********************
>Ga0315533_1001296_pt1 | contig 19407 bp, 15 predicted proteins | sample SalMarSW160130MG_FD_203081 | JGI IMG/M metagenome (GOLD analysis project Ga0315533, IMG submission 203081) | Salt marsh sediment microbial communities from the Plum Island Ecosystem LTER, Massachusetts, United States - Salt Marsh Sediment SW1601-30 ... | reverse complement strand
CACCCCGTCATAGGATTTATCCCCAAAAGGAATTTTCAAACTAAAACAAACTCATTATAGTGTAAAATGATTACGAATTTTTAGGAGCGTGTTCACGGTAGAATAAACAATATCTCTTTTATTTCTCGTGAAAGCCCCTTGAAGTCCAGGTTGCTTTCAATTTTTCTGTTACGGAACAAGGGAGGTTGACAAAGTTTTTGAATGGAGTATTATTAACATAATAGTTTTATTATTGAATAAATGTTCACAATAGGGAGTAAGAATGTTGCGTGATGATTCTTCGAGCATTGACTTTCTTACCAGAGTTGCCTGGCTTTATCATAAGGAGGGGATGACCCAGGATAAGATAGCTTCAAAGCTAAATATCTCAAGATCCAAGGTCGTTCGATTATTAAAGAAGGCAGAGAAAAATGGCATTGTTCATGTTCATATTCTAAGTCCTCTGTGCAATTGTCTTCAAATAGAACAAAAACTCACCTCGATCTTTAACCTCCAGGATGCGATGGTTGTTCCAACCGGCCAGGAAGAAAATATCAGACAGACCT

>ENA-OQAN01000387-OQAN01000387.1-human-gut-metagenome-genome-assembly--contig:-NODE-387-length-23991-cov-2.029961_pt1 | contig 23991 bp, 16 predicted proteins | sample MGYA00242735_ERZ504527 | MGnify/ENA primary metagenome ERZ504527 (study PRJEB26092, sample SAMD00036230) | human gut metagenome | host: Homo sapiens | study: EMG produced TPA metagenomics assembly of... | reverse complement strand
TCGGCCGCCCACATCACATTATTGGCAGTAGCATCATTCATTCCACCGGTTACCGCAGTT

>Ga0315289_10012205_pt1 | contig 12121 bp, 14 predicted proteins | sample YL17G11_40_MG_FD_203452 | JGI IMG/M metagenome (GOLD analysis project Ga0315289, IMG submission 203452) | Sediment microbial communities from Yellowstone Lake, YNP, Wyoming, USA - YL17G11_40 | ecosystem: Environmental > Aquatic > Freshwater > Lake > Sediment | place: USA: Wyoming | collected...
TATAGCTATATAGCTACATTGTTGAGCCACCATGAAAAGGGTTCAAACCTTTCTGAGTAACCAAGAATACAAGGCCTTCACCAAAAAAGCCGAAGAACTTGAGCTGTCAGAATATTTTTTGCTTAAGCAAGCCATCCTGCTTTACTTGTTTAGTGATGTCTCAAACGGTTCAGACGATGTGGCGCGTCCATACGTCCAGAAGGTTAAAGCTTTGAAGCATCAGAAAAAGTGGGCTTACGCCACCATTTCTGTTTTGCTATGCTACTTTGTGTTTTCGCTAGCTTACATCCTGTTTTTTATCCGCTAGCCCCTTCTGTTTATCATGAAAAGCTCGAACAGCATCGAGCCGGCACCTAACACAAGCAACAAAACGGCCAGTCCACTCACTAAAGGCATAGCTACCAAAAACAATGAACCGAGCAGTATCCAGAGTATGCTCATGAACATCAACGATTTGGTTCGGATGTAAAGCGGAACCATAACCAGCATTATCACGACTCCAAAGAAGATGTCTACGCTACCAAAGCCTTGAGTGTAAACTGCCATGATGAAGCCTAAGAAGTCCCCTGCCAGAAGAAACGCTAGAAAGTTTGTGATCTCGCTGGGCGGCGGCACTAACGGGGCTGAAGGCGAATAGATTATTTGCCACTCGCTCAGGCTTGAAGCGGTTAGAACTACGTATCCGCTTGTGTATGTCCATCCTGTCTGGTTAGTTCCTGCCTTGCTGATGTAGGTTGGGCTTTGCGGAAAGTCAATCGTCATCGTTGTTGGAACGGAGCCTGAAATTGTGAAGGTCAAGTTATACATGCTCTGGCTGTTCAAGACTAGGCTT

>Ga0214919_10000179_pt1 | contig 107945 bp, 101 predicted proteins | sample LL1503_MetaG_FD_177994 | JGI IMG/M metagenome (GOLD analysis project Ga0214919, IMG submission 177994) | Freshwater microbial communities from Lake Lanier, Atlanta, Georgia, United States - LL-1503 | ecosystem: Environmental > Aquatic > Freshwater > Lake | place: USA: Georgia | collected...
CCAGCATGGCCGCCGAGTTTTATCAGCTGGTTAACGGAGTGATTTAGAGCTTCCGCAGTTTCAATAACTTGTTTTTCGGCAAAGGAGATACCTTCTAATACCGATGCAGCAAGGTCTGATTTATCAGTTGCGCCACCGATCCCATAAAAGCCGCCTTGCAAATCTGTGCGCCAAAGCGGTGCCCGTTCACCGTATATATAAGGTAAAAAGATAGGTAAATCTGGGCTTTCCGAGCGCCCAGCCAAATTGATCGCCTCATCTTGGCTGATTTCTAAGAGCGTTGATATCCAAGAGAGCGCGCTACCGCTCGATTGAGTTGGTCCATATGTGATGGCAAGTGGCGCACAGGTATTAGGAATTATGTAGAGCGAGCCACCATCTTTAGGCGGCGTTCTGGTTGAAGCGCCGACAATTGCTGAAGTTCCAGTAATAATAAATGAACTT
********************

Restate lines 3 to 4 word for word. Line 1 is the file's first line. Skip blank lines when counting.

>ENA-OQAN01000387-OQAN01000387.1-human-gut-metagenome-genome-assembly--contig:-NODE-387-length-23991-cov-2.029961_pt1 | contig 23991 bp, 16 predicted proteins | sample MGYA00242735_ERZ504527 | MGnify/ENA primary metagenome ERZ504527 (study PRJEB26092, sample SAMD00036230) | human gut metagenome | host: Homo sapiens | study: EMG produced TPA metagenomics assembly of... | reverse complement strand
TCGGCCGCCCACATCACATTATTGGCAGTAGCATCATTCATTCCACCGGTTACCGCAGTT